In light of months of construction delays and given the substandard state of existing facilities at the Element housing complex near USC, a group of students have taken legal action against Stuho, the Element’s parent leasing company.
Element, located at the corner of Adams Boulevard and Hoover Street, was scheduled for completion in August 2016 and boasted new construction, furnished rooms and accessibility and proximity to campus. The complex targeted USC student tenants, with the catchphrase on their website: “If you are a USC student or someone who is just seeking a great place to live near USC, you have come to the right place!”
Due to ongoing construction, students were relocated to the Da Vinci Apartments 4.5 miles from campus, and moved into the unfinished complex late November 2016. Once moved in, students faced ongoing construction on the pool, gym and main ground shops.
Alec Phillips, a senior majoring in environmental studies, one of his roommates, Connor McGlynn, a senior majoring in broadcast journalism,and Kieran Stolorz, a senior majoring in computer engineering and computer science are the main plaintiffs who have spearheaded legal action by officially serving Stuho a judicial summons in late November. There are five students currently involved in the lawsuit, with more planning to sign as the process proceeds.
McGlynn says that he and his roommates initially tried reconciling the situation with Stuho to no avail.
“We had tried talking to Stuho and tried figuring out different solutions with them and had gone back and forth with their management team,” McGlynn said. “We found them unresponsive or not helpful with the solution. We felt like we were taken being taken advantage of. We felt [a lawsuit] was the best way to proceed.”
According to Phillips, tenants were given 20 percent discounts in the first few months of the lease 10 percent discounts once more of the facilities were completed. They are expected to pay full rent in the remaining months. But students believe they deserve greater compensation.
Eventually, the five students hope to be reimbursed for their rent.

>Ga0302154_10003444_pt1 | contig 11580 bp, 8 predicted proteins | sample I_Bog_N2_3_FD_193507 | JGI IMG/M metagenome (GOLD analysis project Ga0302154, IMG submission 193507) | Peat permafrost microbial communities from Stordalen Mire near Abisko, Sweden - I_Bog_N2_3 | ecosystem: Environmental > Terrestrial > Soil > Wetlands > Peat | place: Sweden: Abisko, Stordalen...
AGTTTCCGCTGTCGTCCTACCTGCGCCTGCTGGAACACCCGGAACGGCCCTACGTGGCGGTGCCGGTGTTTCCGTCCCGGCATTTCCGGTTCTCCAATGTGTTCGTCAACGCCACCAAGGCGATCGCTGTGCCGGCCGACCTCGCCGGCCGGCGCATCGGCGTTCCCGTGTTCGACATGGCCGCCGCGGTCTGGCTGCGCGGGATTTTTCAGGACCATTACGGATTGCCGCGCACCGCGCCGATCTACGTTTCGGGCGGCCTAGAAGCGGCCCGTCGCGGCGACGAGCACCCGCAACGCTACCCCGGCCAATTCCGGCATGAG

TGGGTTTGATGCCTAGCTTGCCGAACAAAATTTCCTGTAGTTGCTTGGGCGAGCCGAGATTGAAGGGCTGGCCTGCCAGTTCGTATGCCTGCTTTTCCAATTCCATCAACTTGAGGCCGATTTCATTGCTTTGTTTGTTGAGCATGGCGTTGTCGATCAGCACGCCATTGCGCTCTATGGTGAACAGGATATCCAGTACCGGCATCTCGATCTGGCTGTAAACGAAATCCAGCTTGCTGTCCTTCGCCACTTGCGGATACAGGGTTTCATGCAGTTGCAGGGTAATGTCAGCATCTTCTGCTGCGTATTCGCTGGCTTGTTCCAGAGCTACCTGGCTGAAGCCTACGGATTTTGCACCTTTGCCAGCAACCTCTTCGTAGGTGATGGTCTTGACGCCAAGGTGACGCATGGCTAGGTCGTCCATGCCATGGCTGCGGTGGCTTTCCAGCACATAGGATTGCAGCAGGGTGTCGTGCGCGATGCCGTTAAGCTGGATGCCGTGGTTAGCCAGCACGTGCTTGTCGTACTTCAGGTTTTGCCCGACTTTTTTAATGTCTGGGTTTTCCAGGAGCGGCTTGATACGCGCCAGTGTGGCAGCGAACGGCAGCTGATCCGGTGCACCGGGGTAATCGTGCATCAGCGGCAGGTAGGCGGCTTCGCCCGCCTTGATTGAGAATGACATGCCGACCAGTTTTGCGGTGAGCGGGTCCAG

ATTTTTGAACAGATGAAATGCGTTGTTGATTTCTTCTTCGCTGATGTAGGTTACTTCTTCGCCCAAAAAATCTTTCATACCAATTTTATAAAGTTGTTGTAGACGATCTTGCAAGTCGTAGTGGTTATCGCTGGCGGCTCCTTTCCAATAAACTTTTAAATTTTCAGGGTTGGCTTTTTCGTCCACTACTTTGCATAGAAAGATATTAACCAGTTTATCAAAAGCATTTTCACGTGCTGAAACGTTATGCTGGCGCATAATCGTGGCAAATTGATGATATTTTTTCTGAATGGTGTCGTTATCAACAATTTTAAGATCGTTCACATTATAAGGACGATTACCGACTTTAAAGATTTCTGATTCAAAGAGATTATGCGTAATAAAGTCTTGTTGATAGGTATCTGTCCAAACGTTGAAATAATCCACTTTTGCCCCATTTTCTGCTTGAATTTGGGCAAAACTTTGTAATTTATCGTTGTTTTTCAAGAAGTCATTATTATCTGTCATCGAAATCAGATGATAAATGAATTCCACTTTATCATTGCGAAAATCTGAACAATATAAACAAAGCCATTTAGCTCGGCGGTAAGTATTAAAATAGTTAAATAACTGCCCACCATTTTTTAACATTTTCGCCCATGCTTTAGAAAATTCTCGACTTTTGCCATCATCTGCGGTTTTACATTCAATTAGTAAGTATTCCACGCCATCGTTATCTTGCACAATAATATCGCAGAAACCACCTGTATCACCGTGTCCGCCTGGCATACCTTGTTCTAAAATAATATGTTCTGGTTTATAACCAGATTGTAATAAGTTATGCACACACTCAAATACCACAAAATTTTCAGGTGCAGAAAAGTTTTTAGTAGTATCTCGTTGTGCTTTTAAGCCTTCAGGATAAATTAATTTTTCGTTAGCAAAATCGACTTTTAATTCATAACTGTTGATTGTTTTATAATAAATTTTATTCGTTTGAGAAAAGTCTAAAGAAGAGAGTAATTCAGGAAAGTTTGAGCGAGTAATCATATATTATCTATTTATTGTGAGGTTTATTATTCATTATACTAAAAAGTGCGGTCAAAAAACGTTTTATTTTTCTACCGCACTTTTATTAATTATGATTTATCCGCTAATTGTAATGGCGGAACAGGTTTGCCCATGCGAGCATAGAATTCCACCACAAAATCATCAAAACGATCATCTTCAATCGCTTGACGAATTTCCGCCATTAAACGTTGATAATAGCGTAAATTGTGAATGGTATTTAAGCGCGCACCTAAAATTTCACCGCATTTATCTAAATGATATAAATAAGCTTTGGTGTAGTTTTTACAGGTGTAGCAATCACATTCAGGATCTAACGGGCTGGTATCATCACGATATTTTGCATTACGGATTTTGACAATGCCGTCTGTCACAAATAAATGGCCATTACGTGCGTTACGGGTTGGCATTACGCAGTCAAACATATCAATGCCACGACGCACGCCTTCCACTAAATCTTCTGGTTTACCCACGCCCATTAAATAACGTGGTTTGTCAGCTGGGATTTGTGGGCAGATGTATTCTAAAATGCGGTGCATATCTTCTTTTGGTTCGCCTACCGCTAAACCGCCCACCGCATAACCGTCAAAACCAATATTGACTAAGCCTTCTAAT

“We paid for something in a legally bound contract, and we weren’t given it,” McGlynn said. “So we don’t think it’s right and that [the leasing company] should profit from it.”
Case attorney Sean Chandra, who provides counsel to an organization that defends housing tenants, hopes to see Stuho compensate all residents, not just the students named in the suit, for the rent they have paid.
“Not only did they continue to collect rent, but well before students were going to move in, when they were signing leases, [Stuho] promised students they could move in by the fall term last year even though they knew that the project would not be ready,” Chandra said.
According to Chandra, Stuho benefitted from their false advertising.
“We don’t think that Stuho should be able to benefit from their lies,” Chandra said. “They lied that [Element] would be ready and if they hadn’t lied, they wouldn’t have as many tenants right now; if they had told people [Element] would be ready by November or December, nobody would have signed a year lease.”
Currently, Chandra and his team are in the process of exchanging documents with representatives from Stuho to determine the facts of the case and compile evidence. A jury trial date has been set for September 26 in the event that the case is not settled.
“We have a very compelling argument,” Chandra said. “If I were Stuho, I would be very eager to settle this case.”
This lawsuit follows issues such as leaking, flooding, cockroach infestations and experiencing loud noises from ongoing construction after move-in.
“When we first moved in, there was still not a gym, pool or the restaurant they had promised,” Phillips said. “The apartment itself was extremely small and unfit for six people — there was not even a dining room table.”
McGlynn added that although the pool and gym are now finished, they do not live up to Element’s advertisements.
“We’re still pretty let down,” McGlynn said. “The pool is a 3 foot deep ‘wading area’ and the gym has about three treadmills in it. They sold it as a full-sized pool and full-sized gym.”
Element Property Management declined to comment on the lawsuit, as they stated that it is their policy not to discuss pending litigation.
“We feel it is important to respect the integrity of the legal process,” a spokeperson for Element Property Management wrote in an email to the Daily Trojan. “Our goal is for our residents to enjoy staying at Element and we will continue to focus on providing quality customer service.”